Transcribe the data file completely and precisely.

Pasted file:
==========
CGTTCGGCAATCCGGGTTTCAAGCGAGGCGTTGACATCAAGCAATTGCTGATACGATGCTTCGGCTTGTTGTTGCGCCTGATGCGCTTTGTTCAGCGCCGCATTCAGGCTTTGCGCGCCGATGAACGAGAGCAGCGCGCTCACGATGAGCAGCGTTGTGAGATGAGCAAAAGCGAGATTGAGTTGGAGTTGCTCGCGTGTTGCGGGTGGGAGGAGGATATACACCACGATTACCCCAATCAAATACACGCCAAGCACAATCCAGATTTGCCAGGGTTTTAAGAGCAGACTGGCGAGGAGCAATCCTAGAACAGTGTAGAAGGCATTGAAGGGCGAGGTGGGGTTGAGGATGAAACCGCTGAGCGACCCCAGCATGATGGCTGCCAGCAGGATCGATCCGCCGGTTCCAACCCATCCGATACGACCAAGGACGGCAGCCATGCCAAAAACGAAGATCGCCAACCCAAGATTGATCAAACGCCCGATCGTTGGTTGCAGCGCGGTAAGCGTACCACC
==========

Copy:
CGTTCGGCAATCCGGGTTTCAAGCGAGGCGTTGACATCAAGCAATTGCTGATACGATGCTTCGGCTTGTTGTTGCGCCTGATGCGCTTTGTTCAGCGCCGCATTCAGGCTTTGCGCGCCGATGAACGAGAGCAGCGCGCTCACGATGAGCAGCGTTGTGAGATGAGCAAAAGCGAGATTGAGTTGGAGTTGCTCGCGTGTTGCGGGTGGGAGGAGGATATACACCACGATTACCCCAATCAAATACACGCCAAGCACAATCCAGATTTGCCAGGGTTTTAAGAGCAGACTGGCGAGGAGCAATCCTAGAACAGTGTAGAAGGCATTGAAGGGCGAGGTGGGGTTGAGGATGAAACCGCTGAGCGACCCCAGCATGATGGCTGCCAGCAGGATCGATCCGCCGGTTCCAACCCATCCGATACGACCAAGGACGGCAGCCATGCCAAAAACGAAGATCGCCAACCCAAGATTGATCAAACGCCCGATCGTTGGTTGCAGCGCGGTAAGCGTACCACC